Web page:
Robert De Niro isn't the only intern in his 70s. In fact, the Honolulu Civil Beat newspaper will do you one better: Its intern is 72. His name is Ron Hochuli.
For anyone who knows Hochuli, this shouldn't come as a surprise. Hochuli arrived in Hawaii in 1968 as a monk, teaching philosophy and theology at Chaminade University. Leaving the ministry, he continued to work in education as a teacher and then as vice principal at a high school in Honolulu. At 40 years old, Hochuli decided it was time for yet another change. Hochuli set his sights on the finance sector, spending the next 25 years at Merrill Lynch, where he worked his way up to become a senior vice president. Last summer, Hochuli even took a stab at local politics, running for mayor of Honolulu.
And his career is far from over.
For the past seven weeks, Hochuli has been working for the largest public affairs news outlet in Hawaii as an unpaid intern, learning about investigative reporting and multimedia.
Monster recently spoke with Hochuli about his unorthodox career path and what everyone—whether you're just starting out or are already retired—can learn from this longtime career-hopper.
Q. What events in your professional life led you to pursue your current unpaid internship? And why journalism?
A. My mantra has been to continue to learn. I had been a philosophy professor at an early stage of my life, and actually still am an adjunct professor of philosophy here in Hawaii. What influenced me the most in philosophy were Plato and Socrates, who were very much investigative journalists. If they wanted to learn about courage, they would go and talk to people in government or in military leadership. I think I became interested in question-asking from them at a very young age.
When I ran for mayor [of Honolulu] last year and started doing some investigating about the city on my own, I was disappointed in the way the city was going. I didn't make it through the primary, but I realized my own ignorance as a citizen of Hawaii, and I've been living here for almost 50 years. I thought maybe I could learn something about investigating properly—not just according to my biases, but objectively in terms of interviewing and asking questions.
Q. How were you able to make such drastic career changes all throughout your life?
A. When I was 40, I made a huge career switch from teaching to banking. I left teaching because I wanted to see if I could make it in the real world. Being in religious life, it's very sheltered, and teaching, you're dealing with kids and not the business world. So at 40, I became a financial consultant at Merrill Lynch. I didn't have much background in finance, but the people who recommended me for the job were the top guys in Hawaii who were graduates at the school I was teaching at. I went into it totally open and just totally immersed myself in it. At that point, there was some fear I had to succeed because I had a wife, two children and a mortgage. I embraced it pretty strongly. Just to go into something with total focus and total commitment; you have to use the skills you have, but learning new skills is kind of fun, too. I'm learning a lot. I'm 72 years old, and I'm learning a lot.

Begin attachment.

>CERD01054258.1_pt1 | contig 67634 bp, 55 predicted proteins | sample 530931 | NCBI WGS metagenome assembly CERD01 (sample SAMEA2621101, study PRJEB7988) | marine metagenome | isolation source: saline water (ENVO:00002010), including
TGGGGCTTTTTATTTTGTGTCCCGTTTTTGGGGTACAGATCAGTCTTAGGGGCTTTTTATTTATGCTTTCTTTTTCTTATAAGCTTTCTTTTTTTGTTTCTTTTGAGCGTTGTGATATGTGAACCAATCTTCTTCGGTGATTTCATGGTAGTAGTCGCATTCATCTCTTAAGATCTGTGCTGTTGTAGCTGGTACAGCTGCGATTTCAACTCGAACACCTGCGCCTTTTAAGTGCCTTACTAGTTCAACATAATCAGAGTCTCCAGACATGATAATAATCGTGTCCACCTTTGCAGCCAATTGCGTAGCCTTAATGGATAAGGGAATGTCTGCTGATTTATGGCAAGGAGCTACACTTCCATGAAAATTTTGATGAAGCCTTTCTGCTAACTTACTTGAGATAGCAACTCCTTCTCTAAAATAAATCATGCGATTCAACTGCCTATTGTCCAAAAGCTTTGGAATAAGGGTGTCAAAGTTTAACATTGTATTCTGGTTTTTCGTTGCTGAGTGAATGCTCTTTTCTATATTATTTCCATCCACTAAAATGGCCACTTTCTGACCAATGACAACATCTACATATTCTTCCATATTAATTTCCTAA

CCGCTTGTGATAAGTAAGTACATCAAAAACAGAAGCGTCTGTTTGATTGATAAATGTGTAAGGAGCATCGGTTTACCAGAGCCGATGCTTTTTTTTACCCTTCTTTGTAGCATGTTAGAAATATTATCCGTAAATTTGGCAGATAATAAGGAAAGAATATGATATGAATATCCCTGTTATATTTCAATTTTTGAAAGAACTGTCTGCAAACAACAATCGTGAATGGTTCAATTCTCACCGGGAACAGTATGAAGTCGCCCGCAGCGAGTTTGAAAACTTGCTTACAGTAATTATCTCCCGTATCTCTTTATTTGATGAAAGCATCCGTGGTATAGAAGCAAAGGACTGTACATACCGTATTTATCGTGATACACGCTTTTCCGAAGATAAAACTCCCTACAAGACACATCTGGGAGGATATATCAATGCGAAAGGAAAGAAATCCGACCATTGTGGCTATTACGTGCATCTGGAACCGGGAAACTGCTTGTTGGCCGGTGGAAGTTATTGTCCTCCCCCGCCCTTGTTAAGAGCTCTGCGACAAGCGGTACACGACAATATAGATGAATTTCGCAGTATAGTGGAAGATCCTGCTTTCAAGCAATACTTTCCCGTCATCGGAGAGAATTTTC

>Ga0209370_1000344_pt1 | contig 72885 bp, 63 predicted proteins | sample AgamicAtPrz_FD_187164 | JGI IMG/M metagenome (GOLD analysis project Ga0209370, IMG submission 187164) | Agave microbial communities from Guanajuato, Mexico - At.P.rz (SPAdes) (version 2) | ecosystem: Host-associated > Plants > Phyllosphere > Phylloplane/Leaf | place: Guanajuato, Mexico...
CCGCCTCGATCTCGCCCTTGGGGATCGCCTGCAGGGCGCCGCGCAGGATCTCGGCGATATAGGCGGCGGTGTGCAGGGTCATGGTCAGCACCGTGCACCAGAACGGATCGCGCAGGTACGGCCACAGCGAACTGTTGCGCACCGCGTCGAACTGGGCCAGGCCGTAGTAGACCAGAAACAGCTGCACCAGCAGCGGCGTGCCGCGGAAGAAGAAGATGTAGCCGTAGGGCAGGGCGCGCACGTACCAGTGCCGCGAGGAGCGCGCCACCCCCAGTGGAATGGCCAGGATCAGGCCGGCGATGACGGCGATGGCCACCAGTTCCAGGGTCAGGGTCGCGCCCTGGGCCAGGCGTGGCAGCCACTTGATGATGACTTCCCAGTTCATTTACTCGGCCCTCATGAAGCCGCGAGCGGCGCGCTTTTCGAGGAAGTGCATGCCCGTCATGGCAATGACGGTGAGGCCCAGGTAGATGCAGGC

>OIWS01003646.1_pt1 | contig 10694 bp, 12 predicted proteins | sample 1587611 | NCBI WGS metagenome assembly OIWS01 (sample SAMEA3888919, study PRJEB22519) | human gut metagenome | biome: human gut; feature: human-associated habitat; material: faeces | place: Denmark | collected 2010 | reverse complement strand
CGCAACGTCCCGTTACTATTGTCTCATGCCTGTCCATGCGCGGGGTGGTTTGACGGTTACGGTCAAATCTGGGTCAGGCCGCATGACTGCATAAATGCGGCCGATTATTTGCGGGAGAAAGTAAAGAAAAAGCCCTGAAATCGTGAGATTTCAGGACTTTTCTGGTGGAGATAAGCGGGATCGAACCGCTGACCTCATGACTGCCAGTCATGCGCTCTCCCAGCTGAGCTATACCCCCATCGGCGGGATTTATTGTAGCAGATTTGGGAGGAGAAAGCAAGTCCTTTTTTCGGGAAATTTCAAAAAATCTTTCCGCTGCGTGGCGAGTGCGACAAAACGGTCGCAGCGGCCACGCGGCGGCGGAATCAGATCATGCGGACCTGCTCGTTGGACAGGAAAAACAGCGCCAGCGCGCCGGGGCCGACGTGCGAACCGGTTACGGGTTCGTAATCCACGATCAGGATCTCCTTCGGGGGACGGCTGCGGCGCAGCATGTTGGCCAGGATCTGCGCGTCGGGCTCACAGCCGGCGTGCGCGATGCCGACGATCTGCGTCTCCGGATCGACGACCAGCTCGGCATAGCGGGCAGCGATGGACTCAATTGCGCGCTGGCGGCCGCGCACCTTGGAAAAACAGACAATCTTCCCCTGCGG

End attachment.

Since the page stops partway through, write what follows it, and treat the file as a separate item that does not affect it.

Q. People consider 72 a good age for retirement, yet you've gone back to work. What advice would you give to retirees thinking about re-entering the workforce?
A. Follow something you might be curious about and find a way to make some money or make a contribution.
When you start something, you don't know where it's going. You might think, well, I'm going to do this, this and this, and you really don't. Who would have thought that what I did initially would have taken me to so many different places? You just don't know what you're getting into.
Q. Being the oldest intern—and probably the oldest person in the office—what's it like working with people who are much younger?
A. Your pride might be saying, "I'm so much older," but be open-minded about your [younger colleagues]. If you're open to people, you can learn from them. Recognize that everybody has an interesting story to tell or interesting aspects of their life that you can learn from.
Q. When you think intern, you think college student or recent grad. Now that you've already had a career and are going back to the beginning, what should those just starting out know?
A. Learn as much as you can, be hungry for information and observe the best practices of the people you admire. Don't necessarily look at them as the competition. Just be observant: Who is doing it right? Who has skills, ethics? I think you can learn a lot from paying attention to whoever is doing things right.
Q. What's next up for you once this internship is over?
A. I don't know. The more I learn, the more things open up. Life keeps moving forward, and I don't have it mapped out in my mind, but I'm confident, having lived the life I've lived, that things will open up that I don't even realize.
This article was originally published on monster.com.